She'd touched Wesley's face, almost in awe, wondering if this boy - this man - was her son. She'd memorized him, unwillingly to let go of him for a moment. When another reunion like this would come, she had no idea; communication with Wesley was sporadic at best and she could only trust that he was comfortable in his decision to leave Starfleet Academy to explore other planes of existence. Now, Crusher took a deep breath, giving herself the pause to compose herself once again. "He says he's learned all that the Traveler has to teach."

"Forgive me, Beverly, if that sounds a little disconcerting to me." The Captain tipped his head to the side contemplatively. "But in the same measure, it does not surprise me."

"It frightens me as well." Until the words were spoken, Crusher hadn't realized how she actually felt about Wesley's revelation that he was ready to try things that were more advanced than what the Traveler had been able to accomplish. She swallowed hard, trying to push away the prick of fear she felt for her son. No matter how much he grew up and away from her, she would always worry about him.

Picard pressed his lips into a thin, straight line. "Have you any idea of when you will see him again?"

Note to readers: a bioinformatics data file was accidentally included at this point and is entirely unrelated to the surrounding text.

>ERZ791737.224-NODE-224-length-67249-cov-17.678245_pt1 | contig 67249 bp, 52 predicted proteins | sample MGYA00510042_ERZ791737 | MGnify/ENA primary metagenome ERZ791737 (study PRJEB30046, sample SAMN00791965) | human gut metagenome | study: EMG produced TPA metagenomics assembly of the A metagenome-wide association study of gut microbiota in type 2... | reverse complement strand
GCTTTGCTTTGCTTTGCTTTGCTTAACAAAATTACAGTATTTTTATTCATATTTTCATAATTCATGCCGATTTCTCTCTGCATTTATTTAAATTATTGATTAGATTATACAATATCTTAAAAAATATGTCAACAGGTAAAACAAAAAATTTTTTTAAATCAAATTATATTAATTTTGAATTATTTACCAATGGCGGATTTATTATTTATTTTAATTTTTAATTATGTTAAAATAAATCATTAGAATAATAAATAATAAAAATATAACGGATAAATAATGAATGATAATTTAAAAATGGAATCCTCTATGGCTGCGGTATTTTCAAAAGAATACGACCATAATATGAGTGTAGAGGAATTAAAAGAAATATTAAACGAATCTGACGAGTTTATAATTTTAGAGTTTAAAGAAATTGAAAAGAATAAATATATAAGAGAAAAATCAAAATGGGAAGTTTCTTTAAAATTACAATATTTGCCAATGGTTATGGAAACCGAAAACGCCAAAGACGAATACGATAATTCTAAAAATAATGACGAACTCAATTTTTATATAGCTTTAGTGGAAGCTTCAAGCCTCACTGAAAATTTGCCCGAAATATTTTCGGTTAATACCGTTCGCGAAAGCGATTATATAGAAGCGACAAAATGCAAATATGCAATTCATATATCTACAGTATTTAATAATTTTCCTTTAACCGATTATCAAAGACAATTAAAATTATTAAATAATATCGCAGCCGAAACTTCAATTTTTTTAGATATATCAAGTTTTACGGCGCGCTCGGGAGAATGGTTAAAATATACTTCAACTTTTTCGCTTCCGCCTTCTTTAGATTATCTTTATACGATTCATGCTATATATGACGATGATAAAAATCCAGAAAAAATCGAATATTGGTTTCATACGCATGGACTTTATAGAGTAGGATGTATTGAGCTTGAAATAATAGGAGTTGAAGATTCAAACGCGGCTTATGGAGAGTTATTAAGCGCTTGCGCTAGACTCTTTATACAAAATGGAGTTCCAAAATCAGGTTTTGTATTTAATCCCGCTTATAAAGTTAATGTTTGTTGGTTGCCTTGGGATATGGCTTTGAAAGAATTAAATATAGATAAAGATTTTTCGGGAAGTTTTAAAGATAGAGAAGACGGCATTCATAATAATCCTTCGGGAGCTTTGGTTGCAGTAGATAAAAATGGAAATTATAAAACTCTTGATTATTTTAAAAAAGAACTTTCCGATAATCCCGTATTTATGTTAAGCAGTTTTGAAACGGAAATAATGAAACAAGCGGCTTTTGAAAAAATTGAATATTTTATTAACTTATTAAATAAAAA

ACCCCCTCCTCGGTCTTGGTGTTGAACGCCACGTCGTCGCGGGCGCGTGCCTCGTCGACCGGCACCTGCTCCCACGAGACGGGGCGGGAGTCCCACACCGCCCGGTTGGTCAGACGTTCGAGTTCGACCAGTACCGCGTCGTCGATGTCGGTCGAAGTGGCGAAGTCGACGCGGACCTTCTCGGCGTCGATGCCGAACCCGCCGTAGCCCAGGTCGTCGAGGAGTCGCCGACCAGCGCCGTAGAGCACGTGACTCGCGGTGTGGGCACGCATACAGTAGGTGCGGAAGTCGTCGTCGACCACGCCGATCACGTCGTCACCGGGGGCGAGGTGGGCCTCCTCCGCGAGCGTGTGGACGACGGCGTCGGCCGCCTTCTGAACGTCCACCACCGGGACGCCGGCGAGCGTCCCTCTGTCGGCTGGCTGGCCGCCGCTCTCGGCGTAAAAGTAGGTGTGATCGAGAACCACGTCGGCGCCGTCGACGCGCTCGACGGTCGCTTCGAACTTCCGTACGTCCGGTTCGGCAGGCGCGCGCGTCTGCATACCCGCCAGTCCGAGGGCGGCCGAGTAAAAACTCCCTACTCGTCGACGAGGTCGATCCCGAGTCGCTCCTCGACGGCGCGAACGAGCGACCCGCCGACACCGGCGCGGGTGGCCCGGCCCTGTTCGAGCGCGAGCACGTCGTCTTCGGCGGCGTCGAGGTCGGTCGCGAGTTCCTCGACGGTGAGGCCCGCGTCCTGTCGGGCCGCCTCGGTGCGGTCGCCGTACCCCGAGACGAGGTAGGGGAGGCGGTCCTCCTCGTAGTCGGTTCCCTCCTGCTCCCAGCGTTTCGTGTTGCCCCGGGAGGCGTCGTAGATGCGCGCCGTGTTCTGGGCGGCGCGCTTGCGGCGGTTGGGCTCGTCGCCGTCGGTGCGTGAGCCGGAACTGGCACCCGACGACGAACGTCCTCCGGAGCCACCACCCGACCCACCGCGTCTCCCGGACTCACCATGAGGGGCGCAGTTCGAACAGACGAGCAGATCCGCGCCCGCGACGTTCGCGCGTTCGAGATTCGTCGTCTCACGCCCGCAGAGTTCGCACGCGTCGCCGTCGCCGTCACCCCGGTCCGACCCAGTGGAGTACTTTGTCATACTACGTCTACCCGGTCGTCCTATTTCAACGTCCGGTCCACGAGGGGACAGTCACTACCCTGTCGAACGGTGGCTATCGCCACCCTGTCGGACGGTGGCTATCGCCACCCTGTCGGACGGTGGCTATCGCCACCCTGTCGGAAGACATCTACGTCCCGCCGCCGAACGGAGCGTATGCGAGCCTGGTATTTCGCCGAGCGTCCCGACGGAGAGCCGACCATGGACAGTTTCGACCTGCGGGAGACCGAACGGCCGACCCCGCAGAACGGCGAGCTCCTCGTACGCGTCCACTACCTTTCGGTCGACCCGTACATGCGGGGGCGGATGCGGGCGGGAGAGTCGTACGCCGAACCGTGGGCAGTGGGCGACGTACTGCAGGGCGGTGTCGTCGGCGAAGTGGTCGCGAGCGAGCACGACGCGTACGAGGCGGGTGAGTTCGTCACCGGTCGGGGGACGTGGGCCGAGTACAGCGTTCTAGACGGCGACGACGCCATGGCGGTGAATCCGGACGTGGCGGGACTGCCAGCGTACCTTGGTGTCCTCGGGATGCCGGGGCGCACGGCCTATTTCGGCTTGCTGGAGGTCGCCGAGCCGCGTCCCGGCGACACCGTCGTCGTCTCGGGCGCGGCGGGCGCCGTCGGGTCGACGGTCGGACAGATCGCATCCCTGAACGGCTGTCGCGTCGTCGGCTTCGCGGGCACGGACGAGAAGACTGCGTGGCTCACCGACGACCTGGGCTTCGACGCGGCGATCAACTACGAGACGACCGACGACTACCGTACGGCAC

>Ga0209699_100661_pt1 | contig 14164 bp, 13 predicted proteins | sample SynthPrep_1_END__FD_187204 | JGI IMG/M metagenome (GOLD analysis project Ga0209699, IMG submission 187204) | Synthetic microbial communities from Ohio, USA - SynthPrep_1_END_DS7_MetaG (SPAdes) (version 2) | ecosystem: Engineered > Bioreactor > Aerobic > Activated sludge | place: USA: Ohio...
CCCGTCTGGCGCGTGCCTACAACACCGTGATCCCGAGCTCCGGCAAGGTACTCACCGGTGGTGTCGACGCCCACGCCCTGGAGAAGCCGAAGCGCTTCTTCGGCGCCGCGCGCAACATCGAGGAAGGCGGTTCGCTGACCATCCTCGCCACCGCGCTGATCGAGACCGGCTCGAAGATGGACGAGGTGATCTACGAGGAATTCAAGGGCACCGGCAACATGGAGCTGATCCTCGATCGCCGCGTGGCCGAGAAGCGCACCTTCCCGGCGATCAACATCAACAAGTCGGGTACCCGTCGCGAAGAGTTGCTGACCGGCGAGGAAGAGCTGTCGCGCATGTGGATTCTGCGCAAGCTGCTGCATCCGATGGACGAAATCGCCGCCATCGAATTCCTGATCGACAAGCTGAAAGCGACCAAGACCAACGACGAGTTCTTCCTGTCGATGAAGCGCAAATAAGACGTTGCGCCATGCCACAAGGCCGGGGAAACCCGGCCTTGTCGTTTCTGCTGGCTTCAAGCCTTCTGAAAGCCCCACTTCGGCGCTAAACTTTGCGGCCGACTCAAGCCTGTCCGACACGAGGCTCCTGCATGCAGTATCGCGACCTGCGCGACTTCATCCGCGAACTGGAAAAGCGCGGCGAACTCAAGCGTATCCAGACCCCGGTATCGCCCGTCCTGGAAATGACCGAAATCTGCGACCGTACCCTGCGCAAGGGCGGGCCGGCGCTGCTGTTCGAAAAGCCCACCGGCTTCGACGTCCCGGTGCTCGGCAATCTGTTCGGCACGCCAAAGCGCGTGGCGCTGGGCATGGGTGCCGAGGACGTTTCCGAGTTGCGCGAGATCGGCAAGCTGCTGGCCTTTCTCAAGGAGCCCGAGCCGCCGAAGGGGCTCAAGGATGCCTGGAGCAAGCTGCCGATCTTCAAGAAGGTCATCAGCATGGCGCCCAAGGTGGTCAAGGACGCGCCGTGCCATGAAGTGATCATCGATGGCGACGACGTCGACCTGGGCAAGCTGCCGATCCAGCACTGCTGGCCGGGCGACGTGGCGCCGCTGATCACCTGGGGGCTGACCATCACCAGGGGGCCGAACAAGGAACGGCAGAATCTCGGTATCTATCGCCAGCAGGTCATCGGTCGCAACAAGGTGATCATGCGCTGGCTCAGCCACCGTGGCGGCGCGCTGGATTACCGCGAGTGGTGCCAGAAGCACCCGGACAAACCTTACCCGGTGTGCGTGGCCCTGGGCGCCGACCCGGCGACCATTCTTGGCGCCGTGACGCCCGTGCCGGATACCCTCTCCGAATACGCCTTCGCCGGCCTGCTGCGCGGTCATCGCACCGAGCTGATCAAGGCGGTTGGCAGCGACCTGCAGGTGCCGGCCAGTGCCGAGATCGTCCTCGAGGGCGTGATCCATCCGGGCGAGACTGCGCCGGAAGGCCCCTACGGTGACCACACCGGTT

Crusher shrugged; she tried to make the action smooth and fluid, in an attempt to make answering the question look easier than it really was. "Sometime in the future. This timeline or that one. Something like that. You know how it is." She kept her tone light, casual, almost flippant; this was Jean-Luc, her friend, and yet when it came to Wesley, this was one thing she felt she had to pretend about. "He's like you, Jean-Luc, an explorer through and through, intent on knowledge for the sake of knowledge."

"Is that where I differ from Shinzon?"

Crusher shifted her position on the desk, uncrossing her legs. "You and Shinzon aren't the same. No matter what genetics say."

Picard glanced at Crusher. She could tell by the expression on his face that he did want to talk, that she wouldn't have to push too hard.

"I could see the resemblance. I could hear it in his voice, the ambition and the drive to succeed," Picard said.